In the mid ’90s, she got an executive at Paine Webber to help John Galliano, propelling him permanently onto the Paris stage. She helped Mr. Jacobs early in his career, getting Donald Trump to lend him a ballroom at the Plaza Hotel when Mr. Jacobs and his partner, Robert Duffy, had no money for a show. During the Vuitton negotiations she continually pressed Mr. Jacobs’s case with Mr. Arnault. “She would say, ‘What do you need me to do.’ ” Mr. Duffy said. “I would say, ‘When your have lunch with Mr. Arnault, will you put in a good word.’ I don’t know what Anna said or did not say.”
Ms. Wintour, who declined to be interviewed for this article, is a woman of seemingly limitless energy and a famously short attention span, who prefers to have her threats delivered by a lieutenant. (“Do you want me to go to Anna with this?” is a typical line, according to fashion publicists.)
In more recent years she has made young designers her mission. This could be her legacy as an editor, though it may be a mixed one. She helped lay the groundwork for the CFDA/Vogue Fashion Fund, which, after years of industry lip service, provides the first practical support for young talent. But many fashion insiders and critics feel that by promoting labels of dubious design merit but with an obvious social or power connection, like Georgina Chapman of Marchesa, whose companion is the producer Harvey Weinstein, she leaves herself open to the complaint that her magazine promotes a kind of a pedantry.
This becomes a danger when she attempts to make a match. The chief executive of a top European house, who recently had a spot to fill, said he was surprised by the names she proposed, characterizing one as a socialite. “The woman had designed maybe 10 dresses in her life,” said the executive, who, like a number of the nearly two dozen people interviewed for this article, requested anonymity because of his relationship with Ms. Wintour.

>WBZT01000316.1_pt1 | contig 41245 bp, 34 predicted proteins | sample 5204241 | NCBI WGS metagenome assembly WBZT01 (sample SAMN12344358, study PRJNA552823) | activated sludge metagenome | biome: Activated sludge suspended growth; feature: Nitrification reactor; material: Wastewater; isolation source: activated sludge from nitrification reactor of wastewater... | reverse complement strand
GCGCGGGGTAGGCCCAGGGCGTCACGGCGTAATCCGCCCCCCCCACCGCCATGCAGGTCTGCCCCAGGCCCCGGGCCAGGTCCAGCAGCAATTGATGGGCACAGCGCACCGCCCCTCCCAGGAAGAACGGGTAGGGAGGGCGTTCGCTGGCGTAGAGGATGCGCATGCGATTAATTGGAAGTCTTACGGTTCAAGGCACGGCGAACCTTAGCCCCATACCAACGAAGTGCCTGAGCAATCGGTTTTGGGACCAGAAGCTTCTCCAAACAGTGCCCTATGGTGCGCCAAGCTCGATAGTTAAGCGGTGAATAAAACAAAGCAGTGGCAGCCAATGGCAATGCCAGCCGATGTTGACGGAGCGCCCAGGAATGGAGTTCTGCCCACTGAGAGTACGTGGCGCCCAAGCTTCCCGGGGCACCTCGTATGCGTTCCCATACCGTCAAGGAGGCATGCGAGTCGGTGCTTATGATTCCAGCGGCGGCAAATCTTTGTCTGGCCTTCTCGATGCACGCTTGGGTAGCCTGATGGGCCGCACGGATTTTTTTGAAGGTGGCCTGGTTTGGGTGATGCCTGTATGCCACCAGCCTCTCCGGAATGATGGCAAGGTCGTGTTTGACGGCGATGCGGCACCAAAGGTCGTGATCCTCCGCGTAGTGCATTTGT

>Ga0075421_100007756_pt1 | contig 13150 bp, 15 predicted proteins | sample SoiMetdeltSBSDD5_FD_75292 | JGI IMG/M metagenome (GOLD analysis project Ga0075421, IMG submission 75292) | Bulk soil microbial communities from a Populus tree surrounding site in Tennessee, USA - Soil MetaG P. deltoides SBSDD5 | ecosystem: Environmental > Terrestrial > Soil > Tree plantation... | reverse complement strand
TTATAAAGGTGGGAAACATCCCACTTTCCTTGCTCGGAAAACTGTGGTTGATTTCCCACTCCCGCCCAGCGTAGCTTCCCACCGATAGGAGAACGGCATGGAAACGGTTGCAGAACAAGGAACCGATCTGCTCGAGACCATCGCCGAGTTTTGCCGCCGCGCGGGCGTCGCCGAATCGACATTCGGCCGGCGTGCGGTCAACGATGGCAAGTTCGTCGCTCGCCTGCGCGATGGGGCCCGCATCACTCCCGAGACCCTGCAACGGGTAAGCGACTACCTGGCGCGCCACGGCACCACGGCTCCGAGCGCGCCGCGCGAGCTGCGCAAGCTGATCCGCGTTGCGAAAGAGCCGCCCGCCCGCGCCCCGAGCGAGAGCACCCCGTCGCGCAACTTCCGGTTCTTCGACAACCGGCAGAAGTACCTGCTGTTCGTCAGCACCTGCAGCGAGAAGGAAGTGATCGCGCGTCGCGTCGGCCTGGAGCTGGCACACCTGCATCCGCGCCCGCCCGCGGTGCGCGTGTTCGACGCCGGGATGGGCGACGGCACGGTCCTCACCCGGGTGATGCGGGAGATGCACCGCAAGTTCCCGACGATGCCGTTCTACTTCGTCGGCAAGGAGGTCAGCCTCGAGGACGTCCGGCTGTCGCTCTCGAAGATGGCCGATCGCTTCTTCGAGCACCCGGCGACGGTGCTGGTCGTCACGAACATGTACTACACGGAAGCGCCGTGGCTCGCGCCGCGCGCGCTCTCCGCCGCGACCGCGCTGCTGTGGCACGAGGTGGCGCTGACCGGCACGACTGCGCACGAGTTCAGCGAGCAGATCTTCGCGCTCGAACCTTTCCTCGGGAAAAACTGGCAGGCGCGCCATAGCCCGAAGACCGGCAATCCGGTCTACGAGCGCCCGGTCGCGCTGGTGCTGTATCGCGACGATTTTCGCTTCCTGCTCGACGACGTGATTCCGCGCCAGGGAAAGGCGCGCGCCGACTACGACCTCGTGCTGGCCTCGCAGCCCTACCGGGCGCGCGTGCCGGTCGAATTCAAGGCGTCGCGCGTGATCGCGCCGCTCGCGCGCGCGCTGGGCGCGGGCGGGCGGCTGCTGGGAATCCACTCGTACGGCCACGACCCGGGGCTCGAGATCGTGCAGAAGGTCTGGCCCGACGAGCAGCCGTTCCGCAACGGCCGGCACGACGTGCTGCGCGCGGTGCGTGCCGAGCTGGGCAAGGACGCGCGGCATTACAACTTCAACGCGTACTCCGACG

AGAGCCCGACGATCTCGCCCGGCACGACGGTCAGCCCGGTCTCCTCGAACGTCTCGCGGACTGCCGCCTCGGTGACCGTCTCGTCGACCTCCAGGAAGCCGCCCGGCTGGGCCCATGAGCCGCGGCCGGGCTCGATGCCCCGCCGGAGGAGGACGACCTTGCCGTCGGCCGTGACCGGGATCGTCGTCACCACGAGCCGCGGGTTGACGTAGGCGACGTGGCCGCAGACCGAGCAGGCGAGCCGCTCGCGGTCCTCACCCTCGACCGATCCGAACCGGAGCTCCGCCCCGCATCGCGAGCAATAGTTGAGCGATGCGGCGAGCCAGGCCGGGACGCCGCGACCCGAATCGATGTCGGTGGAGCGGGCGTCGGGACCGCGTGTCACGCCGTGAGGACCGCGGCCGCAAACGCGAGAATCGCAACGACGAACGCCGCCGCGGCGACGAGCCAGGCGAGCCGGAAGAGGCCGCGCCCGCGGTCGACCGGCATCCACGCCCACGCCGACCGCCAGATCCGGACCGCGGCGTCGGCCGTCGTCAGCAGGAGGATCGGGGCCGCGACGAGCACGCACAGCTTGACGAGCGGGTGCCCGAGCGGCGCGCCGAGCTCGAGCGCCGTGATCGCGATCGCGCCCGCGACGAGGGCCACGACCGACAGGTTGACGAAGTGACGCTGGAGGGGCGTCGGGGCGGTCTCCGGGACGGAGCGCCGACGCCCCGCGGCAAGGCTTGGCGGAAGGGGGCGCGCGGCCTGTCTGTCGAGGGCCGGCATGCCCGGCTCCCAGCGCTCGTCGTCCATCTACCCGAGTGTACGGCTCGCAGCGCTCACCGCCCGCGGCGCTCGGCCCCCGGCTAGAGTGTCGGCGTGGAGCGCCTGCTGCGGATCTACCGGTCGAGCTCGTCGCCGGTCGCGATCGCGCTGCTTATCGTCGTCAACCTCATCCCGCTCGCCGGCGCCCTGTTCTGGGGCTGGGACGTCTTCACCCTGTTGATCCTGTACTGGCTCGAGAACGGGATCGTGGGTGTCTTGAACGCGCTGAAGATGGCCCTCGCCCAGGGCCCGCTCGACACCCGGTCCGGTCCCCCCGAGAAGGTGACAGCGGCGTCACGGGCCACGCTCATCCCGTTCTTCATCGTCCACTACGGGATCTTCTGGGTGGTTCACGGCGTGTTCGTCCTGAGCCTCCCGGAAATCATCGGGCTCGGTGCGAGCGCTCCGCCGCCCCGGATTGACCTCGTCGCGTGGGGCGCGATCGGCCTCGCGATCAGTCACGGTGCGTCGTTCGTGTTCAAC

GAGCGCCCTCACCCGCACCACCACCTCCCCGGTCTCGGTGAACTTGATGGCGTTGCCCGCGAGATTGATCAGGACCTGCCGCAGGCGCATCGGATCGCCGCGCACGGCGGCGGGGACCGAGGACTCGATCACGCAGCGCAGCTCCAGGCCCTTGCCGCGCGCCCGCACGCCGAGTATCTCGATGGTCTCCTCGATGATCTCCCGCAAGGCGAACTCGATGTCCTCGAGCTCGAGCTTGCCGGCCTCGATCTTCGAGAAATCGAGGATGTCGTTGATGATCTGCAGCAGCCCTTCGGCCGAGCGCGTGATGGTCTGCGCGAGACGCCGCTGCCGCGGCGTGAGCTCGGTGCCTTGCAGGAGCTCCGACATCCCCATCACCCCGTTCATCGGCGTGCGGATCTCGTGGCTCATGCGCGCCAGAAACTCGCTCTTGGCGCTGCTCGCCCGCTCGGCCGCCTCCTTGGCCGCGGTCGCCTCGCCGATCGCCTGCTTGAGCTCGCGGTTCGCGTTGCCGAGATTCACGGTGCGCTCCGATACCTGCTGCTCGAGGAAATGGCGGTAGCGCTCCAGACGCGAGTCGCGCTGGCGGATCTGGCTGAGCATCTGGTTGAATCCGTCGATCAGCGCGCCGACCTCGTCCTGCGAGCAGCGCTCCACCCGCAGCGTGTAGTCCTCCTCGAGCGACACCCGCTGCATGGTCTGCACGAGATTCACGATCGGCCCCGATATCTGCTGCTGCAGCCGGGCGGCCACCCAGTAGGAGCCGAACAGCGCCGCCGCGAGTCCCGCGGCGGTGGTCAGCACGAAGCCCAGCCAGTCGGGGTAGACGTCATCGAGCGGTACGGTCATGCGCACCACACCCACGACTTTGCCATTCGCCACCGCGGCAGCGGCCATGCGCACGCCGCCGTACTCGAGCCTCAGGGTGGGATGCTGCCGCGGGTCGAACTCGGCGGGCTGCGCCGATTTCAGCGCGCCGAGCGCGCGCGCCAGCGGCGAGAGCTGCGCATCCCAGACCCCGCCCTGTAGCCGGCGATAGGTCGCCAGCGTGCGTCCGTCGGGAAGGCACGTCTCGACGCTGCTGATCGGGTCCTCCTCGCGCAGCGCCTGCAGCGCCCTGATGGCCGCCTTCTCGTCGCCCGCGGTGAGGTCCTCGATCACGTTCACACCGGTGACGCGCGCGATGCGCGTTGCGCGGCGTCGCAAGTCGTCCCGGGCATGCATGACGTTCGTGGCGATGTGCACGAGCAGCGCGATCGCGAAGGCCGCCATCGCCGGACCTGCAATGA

How much one objects to this kind of influence depends on how much one is able to grasp the totality of Ms. Wintour’s activities. Her efforts are widely seen as being for the general good of the industry. People who know her well say her motives are selfless and that her power is really concentrated on her magazines.
“Anna is not Machiavellian,” said Michael Roberts, the fashion director of Vanity Fair. Mr. Lagerfeld agreed: “She’s honest. She tells you what she thinks. Yes is yes and no is no.”
In spite of the bitterness she felt at seeing her friend Tom Ford leave Gucci, and in spite of telling Mr. Pinault that he was making a terrible mistake to let him go, Mr. Pinault said she remained supportive of Gucci.
But you don’t have to doubt Ms. Wintour’s integrity to see the danger of too much influence. You just have to look at the magazine and its three spinoffs (Teen Vogue, Men’s Vogue, Vogue Living), at the tendency to feature the same socialites and pretty dresses, in the same perfect settings, and then imagine what the implications would be if she could also determine where designers worked.
Candy Pratts Price, the executive fashion director of Style.com, the Web site for Vogue and W, said Vogue’s editors now attempt to “place” clothes on socialites and other prominent women year-round, not just for the Costume Institute gala. That is, they arrange favored designers to lend dresses for public appearances. The pictures will run in Vogue, as well as in other magazines, reinforcing the importance of those designers. Julie Gilhart, the fashion director of Barneys, says she thinks women are more influenced today by party pictures than by editorial spreads of models. “It’s the People magazine-US Weekly syndrome,” she said.
“Everyone wants to see what people are wearing.” Ms. Price said, “You can look at it as a good thing or a bad thing, but Anna has her finger in it.” From the magazine’s perspective, she said, a virtue of placement is that you can control how the clothes will be exposed. “The end result is that Anna can control it all the way to the selling floor,” Ms. Price said.